New models - SsangYong - Actyon - 5-dr wagon range
First drive: It's Actyon stations for SsangYong
SsangYong takes aim at RAV4 with its full-chassis, low range equipped Actyon SUV
23 Apr 2007
SSANGYONG has introduced a compact SUV that is more at home in the country than the city.
The South Korean car-maker says the Actyon is pitched against soft-roaders like the Honda CR-V, Nissan X-Trail, Toyota RAV4 and the Ford Escape and Mazda Tribute twins, with a starting price of $29,990.
It might have a similar price to those models, but the Actyon is more of an off-road warrior than any of these suburban machines.
While its rivals use a monocoque bodies, the Actyon runs a rugged ladder frame, like workhorses including the Nissan Patrol and Toyota LandCruiser.
It also comes standard with a lockable four-wheel-drive system equipped with low-range for rock crawling.
Using a locking centre differential, this system is only for off-road work and SsangYong warns that running the Actyon in 4WD on tarmac will lead to component damage.
The Actyon can be switched from two-wheel drive to 4WD at speeds of up to 75km/h.
Those who like to travel further into the bush will appreciate the Actyon’s limited-slip rear differential. When not running in 4WD mode, the Actyon is rear-wheel drive.
It is available with both petrol and diesel engines, available with either a standard manual or optional automatic transmission.
The petrol manual starts off the range at $29,990, while a Limited petrol version costs $36,990. The diesel manual costs $33,990.
Choosing an automatic for any of these adds another $2000, but also adds cruise control.
The petrol SsangYong uses a 2.3-litre four-cylinder picked out of the Mercedes-Benz leftovers bin.
A previous-generation Benz engine that appeared here in mid-1990s C230 and E230 models, the in-line powerplant develops a modest 110kW at 5500rpm and 214Nm at 3500rpm.
Like the diesel engine, the four-cylinder petrol unit uses an engine block produced by Mercedes in South Africa.
The diesel is also based on a common-rail Mercedes engine, but has been re-engineered as a 2.0-litre and now produces 104kW at 4000rpm and 310Nm at 1800rpm.
Fuel misers will no doubt prefer the diesel option which uses 7.8L/100km with the manual or 8.5L/100km as an automatic (ADR 81/01).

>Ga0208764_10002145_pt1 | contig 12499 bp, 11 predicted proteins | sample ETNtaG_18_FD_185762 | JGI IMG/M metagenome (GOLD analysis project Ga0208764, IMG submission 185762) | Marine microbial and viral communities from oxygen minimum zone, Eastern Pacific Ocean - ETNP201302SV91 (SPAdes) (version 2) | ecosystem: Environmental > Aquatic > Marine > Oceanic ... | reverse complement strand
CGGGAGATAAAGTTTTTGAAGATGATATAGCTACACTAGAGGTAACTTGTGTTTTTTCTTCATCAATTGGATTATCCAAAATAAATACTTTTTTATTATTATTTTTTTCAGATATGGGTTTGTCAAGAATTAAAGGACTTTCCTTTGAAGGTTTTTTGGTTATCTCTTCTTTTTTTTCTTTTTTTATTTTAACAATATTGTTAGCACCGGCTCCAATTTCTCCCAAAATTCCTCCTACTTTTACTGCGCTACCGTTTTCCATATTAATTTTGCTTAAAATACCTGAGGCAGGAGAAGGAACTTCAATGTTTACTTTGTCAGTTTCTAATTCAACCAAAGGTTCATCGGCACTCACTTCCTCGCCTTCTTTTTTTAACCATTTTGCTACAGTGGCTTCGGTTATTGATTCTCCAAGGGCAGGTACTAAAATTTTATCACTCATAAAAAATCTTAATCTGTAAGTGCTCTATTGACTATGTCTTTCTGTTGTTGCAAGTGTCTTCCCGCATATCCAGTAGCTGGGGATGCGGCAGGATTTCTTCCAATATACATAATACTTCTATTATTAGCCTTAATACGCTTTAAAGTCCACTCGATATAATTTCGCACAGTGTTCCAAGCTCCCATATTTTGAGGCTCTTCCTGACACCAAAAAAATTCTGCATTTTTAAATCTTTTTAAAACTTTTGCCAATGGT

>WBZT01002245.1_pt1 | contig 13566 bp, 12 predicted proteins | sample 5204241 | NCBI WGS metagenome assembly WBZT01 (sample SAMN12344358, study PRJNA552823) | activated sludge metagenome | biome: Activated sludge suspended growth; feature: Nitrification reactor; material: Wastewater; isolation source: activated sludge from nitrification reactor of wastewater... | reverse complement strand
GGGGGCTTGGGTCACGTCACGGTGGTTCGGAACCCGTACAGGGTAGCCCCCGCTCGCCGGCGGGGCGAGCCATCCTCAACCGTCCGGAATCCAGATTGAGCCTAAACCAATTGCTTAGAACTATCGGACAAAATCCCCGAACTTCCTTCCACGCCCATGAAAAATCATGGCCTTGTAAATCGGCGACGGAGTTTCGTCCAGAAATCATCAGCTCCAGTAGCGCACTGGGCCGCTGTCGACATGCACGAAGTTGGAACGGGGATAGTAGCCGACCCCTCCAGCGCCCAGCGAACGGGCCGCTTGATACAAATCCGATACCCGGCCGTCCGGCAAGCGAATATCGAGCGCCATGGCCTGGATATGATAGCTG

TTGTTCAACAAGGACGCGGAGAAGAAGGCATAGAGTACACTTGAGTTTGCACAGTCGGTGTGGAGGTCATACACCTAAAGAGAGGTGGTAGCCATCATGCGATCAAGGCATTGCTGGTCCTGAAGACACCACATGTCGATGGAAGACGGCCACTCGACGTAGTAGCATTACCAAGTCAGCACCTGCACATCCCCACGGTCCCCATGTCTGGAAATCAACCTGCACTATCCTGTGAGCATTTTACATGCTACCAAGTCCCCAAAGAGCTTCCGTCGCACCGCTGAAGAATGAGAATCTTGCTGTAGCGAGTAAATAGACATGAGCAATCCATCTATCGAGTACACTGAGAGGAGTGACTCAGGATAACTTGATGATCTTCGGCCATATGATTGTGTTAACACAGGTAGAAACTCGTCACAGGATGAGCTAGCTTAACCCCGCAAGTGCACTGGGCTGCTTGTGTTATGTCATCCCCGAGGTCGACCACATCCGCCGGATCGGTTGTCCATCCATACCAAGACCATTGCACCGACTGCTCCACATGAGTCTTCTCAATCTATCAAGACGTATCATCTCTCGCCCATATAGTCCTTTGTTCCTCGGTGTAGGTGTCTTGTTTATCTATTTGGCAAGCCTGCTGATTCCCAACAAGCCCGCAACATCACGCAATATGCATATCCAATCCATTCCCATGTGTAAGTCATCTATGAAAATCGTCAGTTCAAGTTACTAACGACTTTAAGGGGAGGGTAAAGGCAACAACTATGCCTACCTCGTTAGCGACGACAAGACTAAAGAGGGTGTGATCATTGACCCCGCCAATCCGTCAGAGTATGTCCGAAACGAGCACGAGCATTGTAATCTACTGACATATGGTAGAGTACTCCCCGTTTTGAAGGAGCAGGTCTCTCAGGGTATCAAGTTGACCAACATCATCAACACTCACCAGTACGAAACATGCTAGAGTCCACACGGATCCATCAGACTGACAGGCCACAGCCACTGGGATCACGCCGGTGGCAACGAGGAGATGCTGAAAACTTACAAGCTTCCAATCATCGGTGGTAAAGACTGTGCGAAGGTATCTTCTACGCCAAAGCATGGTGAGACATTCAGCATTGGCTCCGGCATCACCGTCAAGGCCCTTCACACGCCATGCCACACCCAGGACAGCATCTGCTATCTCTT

There are very few rival SUVs that offer a diesel option apart from the bigger and more expensive Hyundai Santa Fe diesel ($36,990) and super-competitive Holden Captiva diesel ($34,990).
The petrol is thirstier, using 11.3L/100km with the manual and 11.9L/100km with the automatic when tested to the same standard.
To put that in perspective, the much bigger and more powerful Ford Territory automatic – often criticized for its thirst – uses 12.2L/100km.
The Nissan X-Trail automatic (123kW/230Nm) uses 9.8L/100km using ADR 81/01, while the Honda CR-V auto (125kW/218Nm) uses 10L/100km.
The five-speed manual is believed to be a revised BorgWarner gearbox, while the four-speed automatic is produced by Victorian-based Drivetrain Systems International (formerly BorgWarner, then Ion Limited).
SsangYong Australia says the four-speed self-shifter will be joined by an optional locally-made six-speed DSI automatic in early 2008.
Part of the reason the petrol Actyon has a considerable thirst is its weight - a staggering 1870kg in manual form and 1892kg as an auto.
The Ssangyong is slightly smaller than the X-Trail, but is 435kg heavier.
Compared to the new CR-V, the Actyon is 300kg heavier.
Ladder frames usually add considerable weight to a vehicle, so it is easy to see where some of the extra bulk came from.
The Actyon is built off the same basic platform as the farm-friendly Actyon Sports dual-cab ute, which replaces the Musso Sports ute.
It is slightly shorter, at 4455mm, and has minimal short front and rear overhangs, a big positive feature for off-road work, and has 202mm of ground clearance.
The Actyon uses double wishbone front suspension and a five-link solid rear axle with coil springs.
Off-road enthusiasts should note that the spare wheel that sits under the cargo floor in the boot of the Actyon is a space saver.
Towing capacity is 2300kg (as long as whatever you tow has brakes) for both the petrol and diesel models.
The base petrol and diesel Actyon come standard with anti-skid brakes and front driver and passenger airbags, while the Actyon Limited adds electronic stability control, side airbags for front passengers and hill descent control.
Electronic stability control or side airbags are not officially options for the base models, but SsangYong Australia says it could take orders on an individual basis, but won’t confirm pricing.
Standard equipment for the base petrol and diesel Actyon includes air-conditioning, electric windows and mirrors, 18-inch alloy wheels, rear parking sensors, front and rear foglights and steering wheel-mounted audio controls.
Stepping up to the Limited adds electrically-adjustable heated leather seats, rain-sensing wipers, automatic headlights, sunroof and folding wing mirrors.
The Actyon’s styling is bound to polarize, with a steeply raked rear hatch and front-end that incorporates several different lines.
Many of the brand’s weirder looking models, including the Stavic people-mover, were shaped by Brit Ken Greenley, but the SSangYong design team shaped the Actyon all by itself.
SsangYong Australia knows the Actyon faces some tough opposition in the compact SUV class and expects it to take between one and two per cent of the segment in 2008 with a sales tally of 450 for the rest of the year.
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